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- We can find places for animals but not for human beings!
Today we needed to find a psychiatric intensive care unit ( PICU, in the jargon ) bed for a patient. Of course, no bed was available in Norfolk or Suffolk, in fact, no kind of bed. The Bed Management duty worker phoned round the country and no bed was available in any part of England. No, one bed was available in an NHS hospital in Peterborough, but they have decided not to admit patients from outside areas because they then have to place their own patients in other parts of the country. Our patient had his dog with him and we managed to find kennels with one phone call. We never found a PICU bed, but a designated female bed was found for our male patient, another wonderful juggling act on the part of the Trust. Today also there were no older patient beds available in Norfolk and Suffolk for functional illness. One became available on Sandringham Ward, Julian Hospital, when a patient was discharged. Then we were told we could not use it because it is designated for closure. How long must this madness go on?
Currently there are 21 patients from Norfolk placed in Out of Area beds mostly in private hospitals at enormous cost around the country; there are 7 patients from Norfolk placed in Suffolk psychiatric hospitals. The demand for beds is unremitting as patient after patient goes into crisis due to the lack of specialist care in the community and due to the pressure placed on vulnerable patients by the Government’s cruel austerity measures. When will the Trust and CCGs and Norman Lamb acknowledge that this is a serious crisis which needs urgent action not words.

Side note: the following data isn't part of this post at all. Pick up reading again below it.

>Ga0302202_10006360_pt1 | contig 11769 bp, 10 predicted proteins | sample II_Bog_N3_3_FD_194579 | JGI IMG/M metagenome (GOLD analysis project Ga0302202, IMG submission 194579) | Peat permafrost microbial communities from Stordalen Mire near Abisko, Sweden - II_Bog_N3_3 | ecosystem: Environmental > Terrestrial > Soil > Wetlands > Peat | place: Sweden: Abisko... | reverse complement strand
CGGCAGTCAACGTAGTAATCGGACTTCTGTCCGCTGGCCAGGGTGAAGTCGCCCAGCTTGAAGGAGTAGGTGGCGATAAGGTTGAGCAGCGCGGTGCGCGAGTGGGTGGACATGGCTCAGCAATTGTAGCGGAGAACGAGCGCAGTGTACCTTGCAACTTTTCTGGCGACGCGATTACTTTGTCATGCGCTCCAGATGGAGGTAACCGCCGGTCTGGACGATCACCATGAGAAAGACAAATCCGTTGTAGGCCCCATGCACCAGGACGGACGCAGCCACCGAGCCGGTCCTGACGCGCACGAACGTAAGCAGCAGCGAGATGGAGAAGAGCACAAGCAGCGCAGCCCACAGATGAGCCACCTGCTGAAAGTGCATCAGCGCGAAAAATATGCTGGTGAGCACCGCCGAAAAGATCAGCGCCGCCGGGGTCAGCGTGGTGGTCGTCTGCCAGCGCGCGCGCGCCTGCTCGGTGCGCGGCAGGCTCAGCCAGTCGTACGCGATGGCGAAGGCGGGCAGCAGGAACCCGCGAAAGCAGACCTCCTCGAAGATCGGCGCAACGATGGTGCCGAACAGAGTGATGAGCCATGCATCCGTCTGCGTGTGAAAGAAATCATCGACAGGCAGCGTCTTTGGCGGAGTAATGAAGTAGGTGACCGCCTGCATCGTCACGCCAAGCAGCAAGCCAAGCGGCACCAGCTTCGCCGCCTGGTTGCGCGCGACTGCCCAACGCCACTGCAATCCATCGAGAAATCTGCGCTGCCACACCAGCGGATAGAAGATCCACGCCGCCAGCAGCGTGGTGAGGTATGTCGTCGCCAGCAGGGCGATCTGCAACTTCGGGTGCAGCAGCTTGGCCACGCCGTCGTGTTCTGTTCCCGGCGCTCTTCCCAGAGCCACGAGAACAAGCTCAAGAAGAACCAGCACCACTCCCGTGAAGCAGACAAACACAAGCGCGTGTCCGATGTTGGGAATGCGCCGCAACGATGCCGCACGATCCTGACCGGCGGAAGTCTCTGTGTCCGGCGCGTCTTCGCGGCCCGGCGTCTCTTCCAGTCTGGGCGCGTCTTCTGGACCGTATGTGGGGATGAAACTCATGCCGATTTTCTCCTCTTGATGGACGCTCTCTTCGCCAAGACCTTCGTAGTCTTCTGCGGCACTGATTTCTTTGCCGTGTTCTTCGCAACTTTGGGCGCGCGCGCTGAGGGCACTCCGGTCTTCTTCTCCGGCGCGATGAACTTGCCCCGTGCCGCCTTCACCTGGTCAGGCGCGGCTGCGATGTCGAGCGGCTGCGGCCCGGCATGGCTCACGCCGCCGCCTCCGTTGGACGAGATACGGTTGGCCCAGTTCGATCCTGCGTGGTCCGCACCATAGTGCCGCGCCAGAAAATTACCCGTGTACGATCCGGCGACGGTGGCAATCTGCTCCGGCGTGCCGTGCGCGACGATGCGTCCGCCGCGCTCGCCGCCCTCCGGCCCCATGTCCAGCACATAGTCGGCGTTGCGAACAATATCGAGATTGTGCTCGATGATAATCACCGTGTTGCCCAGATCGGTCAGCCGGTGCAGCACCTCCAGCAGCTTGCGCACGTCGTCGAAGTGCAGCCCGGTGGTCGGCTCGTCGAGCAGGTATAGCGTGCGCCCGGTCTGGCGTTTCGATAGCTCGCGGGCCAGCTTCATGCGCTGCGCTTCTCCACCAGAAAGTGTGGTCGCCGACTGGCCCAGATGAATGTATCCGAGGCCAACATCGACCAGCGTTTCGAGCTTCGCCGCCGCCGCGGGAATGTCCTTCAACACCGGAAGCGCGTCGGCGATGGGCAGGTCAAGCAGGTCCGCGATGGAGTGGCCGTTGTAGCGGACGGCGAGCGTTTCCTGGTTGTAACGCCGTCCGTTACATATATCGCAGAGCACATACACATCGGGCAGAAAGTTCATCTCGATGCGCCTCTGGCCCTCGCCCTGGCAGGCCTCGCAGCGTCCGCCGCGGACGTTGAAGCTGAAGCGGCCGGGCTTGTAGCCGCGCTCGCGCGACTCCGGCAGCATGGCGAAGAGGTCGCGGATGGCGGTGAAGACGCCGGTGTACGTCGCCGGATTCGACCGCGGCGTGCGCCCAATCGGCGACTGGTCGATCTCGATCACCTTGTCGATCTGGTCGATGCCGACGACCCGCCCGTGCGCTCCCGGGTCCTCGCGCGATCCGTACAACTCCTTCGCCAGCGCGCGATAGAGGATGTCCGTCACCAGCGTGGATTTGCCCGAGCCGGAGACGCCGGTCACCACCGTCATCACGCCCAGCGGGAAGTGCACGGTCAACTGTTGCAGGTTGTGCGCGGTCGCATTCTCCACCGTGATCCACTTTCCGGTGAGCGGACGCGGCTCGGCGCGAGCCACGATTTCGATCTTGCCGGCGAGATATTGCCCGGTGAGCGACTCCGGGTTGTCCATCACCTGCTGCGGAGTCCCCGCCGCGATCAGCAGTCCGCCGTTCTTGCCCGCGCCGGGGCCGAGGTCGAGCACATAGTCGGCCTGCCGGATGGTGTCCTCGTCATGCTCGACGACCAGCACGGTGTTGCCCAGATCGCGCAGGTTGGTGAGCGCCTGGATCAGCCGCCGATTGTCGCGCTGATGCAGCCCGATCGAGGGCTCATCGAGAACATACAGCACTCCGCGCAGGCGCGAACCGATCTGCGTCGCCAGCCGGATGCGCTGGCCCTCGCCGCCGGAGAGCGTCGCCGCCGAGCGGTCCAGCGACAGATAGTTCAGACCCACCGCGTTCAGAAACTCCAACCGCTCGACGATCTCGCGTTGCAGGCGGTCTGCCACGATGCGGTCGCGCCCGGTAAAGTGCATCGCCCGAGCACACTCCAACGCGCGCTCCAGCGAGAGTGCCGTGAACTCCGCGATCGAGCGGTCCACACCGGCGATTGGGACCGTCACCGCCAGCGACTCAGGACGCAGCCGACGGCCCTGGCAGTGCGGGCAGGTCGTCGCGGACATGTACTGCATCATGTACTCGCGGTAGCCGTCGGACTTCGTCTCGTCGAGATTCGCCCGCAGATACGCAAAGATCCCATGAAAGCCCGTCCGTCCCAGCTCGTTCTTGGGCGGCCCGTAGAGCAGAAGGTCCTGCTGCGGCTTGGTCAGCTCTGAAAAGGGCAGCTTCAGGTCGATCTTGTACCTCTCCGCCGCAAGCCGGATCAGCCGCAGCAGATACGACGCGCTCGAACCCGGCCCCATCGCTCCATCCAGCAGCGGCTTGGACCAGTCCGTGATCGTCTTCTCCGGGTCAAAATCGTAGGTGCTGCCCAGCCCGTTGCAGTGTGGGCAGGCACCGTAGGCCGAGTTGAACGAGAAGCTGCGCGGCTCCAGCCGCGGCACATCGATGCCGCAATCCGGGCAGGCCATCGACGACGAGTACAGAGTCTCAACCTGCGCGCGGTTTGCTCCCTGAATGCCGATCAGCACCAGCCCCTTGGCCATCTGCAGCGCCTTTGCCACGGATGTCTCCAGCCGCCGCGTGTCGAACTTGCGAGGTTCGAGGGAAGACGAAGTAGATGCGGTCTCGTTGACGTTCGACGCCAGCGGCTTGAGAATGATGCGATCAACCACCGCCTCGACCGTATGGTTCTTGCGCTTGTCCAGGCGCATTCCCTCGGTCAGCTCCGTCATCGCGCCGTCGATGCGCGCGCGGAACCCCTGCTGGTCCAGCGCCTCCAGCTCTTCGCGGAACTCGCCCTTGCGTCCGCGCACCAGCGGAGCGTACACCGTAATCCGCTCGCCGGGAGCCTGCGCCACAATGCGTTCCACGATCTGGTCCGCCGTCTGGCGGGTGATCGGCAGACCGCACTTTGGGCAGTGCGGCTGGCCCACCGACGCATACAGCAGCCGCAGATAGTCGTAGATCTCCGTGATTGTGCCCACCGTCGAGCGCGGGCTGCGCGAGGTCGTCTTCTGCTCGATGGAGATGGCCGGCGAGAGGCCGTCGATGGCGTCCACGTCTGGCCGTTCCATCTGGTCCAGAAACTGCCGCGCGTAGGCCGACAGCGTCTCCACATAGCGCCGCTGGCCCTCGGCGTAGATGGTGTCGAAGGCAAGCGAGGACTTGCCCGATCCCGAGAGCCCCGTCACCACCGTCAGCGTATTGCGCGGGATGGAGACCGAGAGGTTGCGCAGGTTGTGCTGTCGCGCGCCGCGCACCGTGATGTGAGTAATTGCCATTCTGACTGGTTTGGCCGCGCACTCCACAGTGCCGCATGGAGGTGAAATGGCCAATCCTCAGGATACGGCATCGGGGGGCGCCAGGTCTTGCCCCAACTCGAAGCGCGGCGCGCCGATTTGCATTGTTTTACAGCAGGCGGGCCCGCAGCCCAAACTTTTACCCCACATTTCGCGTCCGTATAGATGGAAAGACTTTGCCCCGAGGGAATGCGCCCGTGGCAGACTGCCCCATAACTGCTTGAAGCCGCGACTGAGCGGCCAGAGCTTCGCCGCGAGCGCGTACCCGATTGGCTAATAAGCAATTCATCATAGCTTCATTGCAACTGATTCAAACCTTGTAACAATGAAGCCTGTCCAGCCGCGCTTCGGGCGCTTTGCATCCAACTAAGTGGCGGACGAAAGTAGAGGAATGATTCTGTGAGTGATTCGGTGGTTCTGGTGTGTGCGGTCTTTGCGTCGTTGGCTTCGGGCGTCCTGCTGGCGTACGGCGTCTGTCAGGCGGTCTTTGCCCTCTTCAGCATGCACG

As of 29/5/14 there are now 25 patients in Out of Area beds, and by out of area we mean as far away as Darlington. The Trust continues to deny the crisis by claiming that they have not closed any beds in Central Norfolk; we estimate that we have lost 50 beds in Central Cluster acute services. We used to have 4 acute wards – Thurne, Glaven, Waveney and Yare, plus two overspill or long-term rehabilitation wards. We now have two wards – Glaven and Waveney. Add to this the loss of beds at the Julian Hospital, and the loss of beds in the West and East Localities. Add to this the cuts in communiy services and the Crisis Resolution Teams, and then add the increased demand for mental health services brought about by the economic recession, and you have a recipe for disaster. When the Assertive Outreach Teams were set up they were allocated those patients who had had the most time as inpatients in previous years. Is it therefore a surprise that when you abolish such teams that these patients end up in crisis and require inpatient care? I haven’t mentioned the pre-discharge beds ( the Hostels ) which have been reduced from 13 to 9 beds and are now managed by only two staff instead of the previous 10.
this is too bad if any hospital manangement is not providing good facitlities for patients. there should be best facilities and best management too.so patient find good environment not too rush.doctors should come at time everyday.and all staff should come at time and must completed his duty with careness of everyone.
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